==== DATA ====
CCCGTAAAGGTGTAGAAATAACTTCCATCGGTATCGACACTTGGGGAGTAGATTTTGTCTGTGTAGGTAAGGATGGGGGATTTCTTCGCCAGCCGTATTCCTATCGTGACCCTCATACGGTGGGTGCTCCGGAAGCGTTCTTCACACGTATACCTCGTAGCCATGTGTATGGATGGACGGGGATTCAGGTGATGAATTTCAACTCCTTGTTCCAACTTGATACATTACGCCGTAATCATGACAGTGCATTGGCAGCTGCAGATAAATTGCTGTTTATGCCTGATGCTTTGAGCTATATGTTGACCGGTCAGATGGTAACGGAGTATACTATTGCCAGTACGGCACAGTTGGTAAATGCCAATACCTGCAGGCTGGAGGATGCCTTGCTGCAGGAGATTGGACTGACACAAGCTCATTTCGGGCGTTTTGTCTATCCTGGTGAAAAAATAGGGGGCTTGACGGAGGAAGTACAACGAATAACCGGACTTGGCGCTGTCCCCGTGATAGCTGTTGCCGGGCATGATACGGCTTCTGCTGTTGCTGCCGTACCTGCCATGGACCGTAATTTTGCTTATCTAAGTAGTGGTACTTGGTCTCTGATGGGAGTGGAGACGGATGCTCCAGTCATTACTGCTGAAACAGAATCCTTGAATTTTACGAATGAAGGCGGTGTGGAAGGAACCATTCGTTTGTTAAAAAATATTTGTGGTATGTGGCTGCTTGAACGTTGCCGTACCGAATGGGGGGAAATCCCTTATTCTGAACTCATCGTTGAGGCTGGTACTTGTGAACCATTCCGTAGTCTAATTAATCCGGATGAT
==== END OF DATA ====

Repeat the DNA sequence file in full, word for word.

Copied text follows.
CCCGTAAAGGTGTAGAAATAACTTCCATCGGTATCGACACTTGGGGAGTAGATTTTGTCTGTGTAGGTAAGGATGGGGGATTTCTTCGCCAGCCGTATTCCTATCGTGACCCTCATACGGTGGGTGCTCCGGAAGCGTTCTTCACACGTATACCTCGTAGCCATGTGTATGGATGGACGGGGATTCAGGTGATGAATTTCAACTCCTTGTTCCAACTTGATACATTACGCCGTAATCATGACAGTGCATTGGCAGCTGCAGATAAATTGCTGTTTATGCCTGATGCTTTGAGCTATATGTTGACCGGTCAGATGGTAACGGAGTATACTATTGCCAGTACGGCACAGTTGGTAAATGCCAATACCTGCAGGCTGGAGGATGCCTTGCTGCAGGAGATTGGACTGACACAAGCTCATTTCGGGCGTTTTGTCTATCCTGGTGAAAAAATAGGGGGCTTGACGGAGGAAGTACAACGAATAACCGGACTTGGCGCTGTCCCCGTGATAGCTGTTGCCGGGCATGATACGGCTTCTGCTGTTGCTGCCGTACCTGCCATGGACCGTAATTTTGCTTATCTAAGTAGTGGTACTTGGTCTCTGATGGGAGTGGAGACGGATGCTCCAGTCATTACTGCTGAAACAGAATCCTTGAATTTTACGAATGAAGGCGGTGTGGAAGGAACCATTCGTTTGTTAAAAAATATTTGTGGTATGTGGCTGCTTGAACGTTGCCGTACCGAATGGGGGGAAATCCCTTATTCTGAACTCATCGTTGAGGCTGGTACTTGTGAACCATTCCGTAGTCTAATTAATCCGGATGAT